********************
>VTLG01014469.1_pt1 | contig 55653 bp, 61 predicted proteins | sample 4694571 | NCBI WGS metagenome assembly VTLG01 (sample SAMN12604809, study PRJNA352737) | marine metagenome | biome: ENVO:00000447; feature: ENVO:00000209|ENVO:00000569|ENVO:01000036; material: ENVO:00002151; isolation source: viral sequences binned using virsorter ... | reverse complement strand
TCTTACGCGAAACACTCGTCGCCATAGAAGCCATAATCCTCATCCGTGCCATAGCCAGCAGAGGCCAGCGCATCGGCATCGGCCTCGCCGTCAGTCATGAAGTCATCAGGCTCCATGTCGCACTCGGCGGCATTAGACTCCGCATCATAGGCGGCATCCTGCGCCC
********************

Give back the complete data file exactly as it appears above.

>VTLG01014469.1_pt1 | contig 55653 bp, 61 predicted proteins | sample 4694571 | NCBI WGS metagenome assembly VTLG01 (sample SAMN12604809, study PRJNA352737) | marine metagenome | biome: ENVO:00000447; feature: ENVO:00000209|ENVO:00000569|ENVO:01000036; material: ENVO:00002151; isolation source: viral sequences binned using virsorter ... | reverse complement strand
TCTTACGCGAAACACTCGTCGCCATAGAAGCCATAATCCTCATCCGTGCCATAGCCAGCAGAGGCCAGCGCATCGGCATCGGCCTCGCCGTCAGTCATGAAGTCATCAGGCTCCATGTCGCACTCGGCGGCATTAGACTCCGCATCATAGGCGGCATCCTGCGCCC